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Ok.. I understand about the organic thing. So...instead you could just bring in the garden tractor and mow it all down while it's living until you have it chopped as close to ground as possible. If your are going to till it, then the last thing you want is long grass and weeds winding themselves around the tiller tines. They will interfere with the tilling process and you will not have any fun trying to remove them.

If it was me, I'd just go and rent the biggest, baddest tiller I could get and beat the crap out of it instead of my own. Too bad you don't know anyone with a garden tractor that has a turning plow on the rear. It would take longer that a full size ag tractor but you'd be surprised at how well a decent GT can plow an area like that up. Even if you don't disc it afterward, at least the ground has been broken and that will make the tilling go much easier and faster. Breaking virgin ground with any tiller is not a fun job. You can only till about 2 inches deep on each pass so you would have to make at least 3 or 4 passes to till to the full depth of the tiller's capacity.

Of course, the type of soil you have wiil influence all of this too. Good luck with your project.

    Bookmark   August 2, 2010 at 6:52PM
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Thanx for the thoughts...we may go out and rent.

I have seen videos of garden tractors plowing, and it's unbelievable what they appear to be able to do...thanx for confirming that it's possible. We'll consider that route, too. We'll need a mower at some point, in some form...either a dedicated unit, or an attachment on the BCS or ag tractor...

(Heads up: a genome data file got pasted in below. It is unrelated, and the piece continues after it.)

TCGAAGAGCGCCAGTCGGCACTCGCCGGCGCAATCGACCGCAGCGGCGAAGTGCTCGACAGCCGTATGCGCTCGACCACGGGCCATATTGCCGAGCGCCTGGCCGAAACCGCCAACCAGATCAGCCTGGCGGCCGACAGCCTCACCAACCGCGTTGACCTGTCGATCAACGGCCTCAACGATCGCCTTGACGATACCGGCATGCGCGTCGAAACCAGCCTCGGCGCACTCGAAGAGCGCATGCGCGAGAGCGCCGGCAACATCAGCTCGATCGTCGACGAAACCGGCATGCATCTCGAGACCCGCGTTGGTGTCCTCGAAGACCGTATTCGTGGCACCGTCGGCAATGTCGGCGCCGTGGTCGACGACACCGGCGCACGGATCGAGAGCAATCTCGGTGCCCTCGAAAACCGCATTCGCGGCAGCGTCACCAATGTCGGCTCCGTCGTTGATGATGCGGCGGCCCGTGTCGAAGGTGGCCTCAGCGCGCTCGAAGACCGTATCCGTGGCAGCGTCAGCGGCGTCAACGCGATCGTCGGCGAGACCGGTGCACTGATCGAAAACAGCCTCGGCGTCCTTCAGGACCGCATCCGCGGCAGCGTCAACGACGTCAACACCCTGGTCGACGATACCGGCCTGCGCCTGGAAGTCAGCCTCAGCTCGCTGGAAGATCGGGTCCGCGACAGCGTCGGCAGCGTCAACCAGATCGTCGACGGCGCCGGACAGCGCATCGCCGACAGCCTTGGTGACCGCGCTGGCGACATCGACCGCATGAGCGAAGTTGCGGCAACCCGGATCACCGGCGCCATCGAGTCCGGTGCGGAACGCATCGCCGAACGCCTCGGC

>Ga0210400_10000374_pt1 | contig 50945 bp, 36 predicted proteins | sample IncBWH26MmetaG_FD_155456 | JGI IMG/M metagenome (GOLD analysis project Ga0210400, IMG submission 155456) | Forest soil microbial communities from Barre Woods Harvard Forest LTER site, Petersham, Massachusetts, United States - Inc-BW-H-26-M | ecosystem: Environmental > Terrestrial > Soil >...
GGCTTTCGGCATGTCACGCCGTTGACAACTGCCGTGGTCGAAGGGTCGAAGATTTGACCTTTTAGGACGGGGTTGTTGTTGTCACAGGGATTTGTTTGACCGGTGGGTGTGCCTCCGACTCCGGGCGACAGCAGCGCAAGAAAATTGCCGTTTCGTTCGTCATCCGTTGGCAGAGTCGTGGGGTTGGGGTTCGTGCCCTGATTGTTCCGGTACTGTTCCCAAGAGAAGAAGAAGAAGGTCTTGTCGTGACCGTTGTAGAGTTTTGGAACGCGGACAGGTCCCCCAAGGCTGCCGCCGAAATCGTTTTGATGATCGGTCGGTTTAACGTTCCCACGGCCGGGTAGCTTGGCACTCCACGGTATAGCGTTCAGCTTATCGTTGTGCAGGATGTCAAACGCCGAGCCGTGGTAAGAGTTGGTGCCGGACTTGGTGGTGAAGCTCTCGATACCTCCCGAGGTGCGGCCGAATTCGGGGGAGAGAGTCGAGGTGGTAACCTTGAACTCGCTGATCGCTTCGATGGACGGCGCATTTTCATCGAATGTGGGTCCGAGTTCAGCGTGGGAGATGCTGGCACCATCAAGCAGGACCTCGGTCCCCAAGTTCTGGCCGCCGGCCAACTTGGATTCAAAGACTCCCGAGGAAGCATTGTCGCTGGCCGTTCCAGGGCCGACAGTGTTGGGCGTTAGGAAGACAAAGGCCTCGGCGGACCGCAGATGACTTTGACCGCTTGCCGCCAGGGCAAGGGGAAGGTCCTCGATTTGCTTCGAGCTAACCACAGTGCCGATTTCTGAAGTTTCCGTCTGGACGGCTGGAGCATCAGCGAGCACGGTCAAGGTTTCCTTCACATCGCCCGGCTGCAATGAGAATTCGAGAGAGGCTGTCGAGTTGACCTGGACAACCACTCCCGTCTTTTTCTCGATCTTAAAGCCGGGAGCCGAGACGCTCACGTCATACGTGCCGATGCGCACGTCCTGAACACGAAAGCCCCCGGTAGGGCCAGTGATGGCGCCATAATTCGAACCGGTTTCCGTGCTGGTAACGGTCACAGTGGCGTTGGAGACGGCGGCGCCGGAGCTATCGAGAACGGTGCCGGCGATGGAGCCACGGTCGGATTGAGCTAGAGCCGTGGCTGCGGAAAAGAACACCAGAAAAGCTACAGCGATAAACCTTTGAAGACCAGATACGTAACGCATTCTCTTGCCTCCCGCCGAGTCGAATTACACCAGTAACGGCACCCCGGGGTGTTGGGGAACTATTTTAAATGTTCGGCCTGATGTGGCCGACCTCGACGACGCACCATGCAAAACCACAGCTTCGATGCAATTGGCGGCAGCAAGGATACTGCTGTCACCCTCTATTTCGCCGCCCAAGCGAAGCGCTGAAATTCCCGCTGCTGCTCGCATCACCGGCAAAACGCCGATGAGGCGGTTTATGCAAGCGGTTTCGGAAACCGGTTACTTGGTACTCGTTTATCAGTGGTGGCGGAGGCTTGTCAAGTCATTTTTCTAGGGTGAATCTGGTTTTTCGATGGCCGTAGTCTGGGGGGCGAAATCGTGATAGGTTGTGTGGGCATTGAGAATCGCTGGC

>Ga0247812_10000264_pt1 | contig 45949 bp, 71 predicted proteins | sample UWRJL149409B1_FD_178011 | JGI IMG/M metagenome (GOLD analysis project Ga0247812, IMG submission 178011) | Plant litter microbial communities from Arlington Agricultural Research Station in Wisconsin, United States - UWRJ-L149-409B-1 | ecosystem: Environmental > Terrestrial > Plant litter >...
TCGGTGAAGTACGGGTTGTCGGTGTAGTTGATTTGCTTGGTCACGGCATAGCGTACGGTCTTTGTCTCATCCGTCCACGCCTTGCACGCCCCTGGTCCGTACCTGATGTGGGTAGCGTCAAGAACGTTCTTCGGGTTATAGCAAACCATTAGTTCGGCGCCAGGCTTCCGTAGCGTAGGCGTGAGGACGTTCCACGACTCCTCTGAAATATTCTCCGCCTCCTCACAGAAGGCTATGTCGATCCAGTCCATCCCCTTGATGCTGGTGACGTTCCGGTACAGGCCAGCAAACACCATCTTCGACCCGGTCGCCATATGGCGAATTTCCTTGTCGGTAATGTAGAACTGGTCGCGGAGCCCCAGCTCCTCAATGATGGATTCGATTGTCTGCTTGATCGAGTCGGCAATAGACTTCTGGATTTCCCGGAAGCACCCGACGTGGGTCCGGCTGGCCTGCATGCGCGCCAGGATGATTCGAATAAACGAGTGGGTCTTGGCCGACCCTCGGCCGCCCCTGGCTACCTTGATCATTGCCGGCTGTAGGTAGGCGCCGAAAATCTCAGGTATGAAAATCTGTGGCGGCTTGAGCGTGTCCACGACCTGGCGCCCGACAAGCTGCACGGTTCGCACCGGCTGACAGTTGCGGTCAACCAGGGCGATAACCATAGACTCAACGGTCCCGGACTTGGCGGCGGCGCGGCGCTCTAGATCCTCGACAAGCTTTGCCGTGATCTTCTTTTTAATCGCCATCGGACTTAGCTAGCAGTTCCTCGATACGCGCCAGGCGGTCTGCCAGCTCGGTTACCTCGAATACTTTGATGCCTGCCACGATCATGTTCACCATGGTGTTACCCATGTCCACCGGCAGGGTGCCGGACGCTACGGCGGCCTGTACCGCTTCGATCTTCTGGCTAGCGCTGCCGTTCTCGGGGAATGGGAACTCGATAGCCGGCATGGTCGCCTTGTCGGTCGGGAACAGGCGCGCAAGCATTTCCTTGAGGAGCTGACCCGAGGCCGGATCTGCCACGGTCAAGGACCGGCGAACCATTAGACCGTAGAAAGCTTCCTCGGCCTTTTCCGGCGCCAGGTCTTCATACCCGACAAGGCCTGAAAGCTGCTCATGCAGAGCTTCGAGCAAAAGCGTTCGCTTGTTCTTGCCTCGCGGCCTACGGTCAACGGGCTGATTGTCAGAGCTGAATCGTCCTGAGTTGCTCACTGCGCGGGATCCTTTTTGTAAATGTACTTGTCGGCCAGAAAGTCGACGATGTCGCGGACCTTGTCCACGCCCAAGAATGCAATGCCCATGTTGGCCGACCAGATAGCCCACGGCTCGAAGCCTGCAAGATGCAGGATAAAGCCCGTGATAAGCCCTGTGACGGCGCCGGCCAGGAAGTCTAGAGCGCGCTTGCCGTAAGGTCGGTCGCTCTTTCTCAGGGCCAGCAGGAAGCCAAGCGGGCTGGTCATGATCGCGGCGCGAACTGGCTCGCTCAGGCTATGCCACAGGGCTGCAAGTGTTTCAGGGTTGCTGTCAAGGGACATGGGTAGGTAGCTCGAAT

We haven't ruled out the ag tractor, it's just that with only 2 acres, we're on the cusp of needing a compact utility tractor, we're trying to keep our capital costs low, and we want to buck the trend of owing the farm to the bank.

I'm going to do a new post on lawn tractors plowing.


    Bookmark   August 3, 2010 at 1:52PM
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Just cming across this post, i totally agree with you kompressor

    Bookmark   August 3, 2010 at 3:16PM
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Hey Daybreak,

I have a BCS 830 diesel with a rollover plow, but I've never used it to plow sod. I have plowed with real farm tractors and multi-bottom plows. One problem you'll encounter when trying to plow is that you're only going to be cutting an 8 or 9 inch furrow. A garden tractor pulls a 10 inch plow. Your neighbor probably had a 3-14 or a 2-16. The rule of thumb with plowing is to plow half as deep as the plow is wide. 8 inch plow = 4 inches deep, 10 inch plow = 5 inches deep, 14 inch plow = 7 inches deep, etc. There is some wiggle room with this rule, but not much. Moldboard plowing is kind of an art. You need to know what you're doing to do it right. You need the proper angle of attack, weight and traction. Even if you know what you're doing, it can be difficult to get the sod to properly roll. I have seen some beautiful plow jobs with a moldboard plow, but the conditions need to be favorable. I've seen many more really bad jobs than good ones.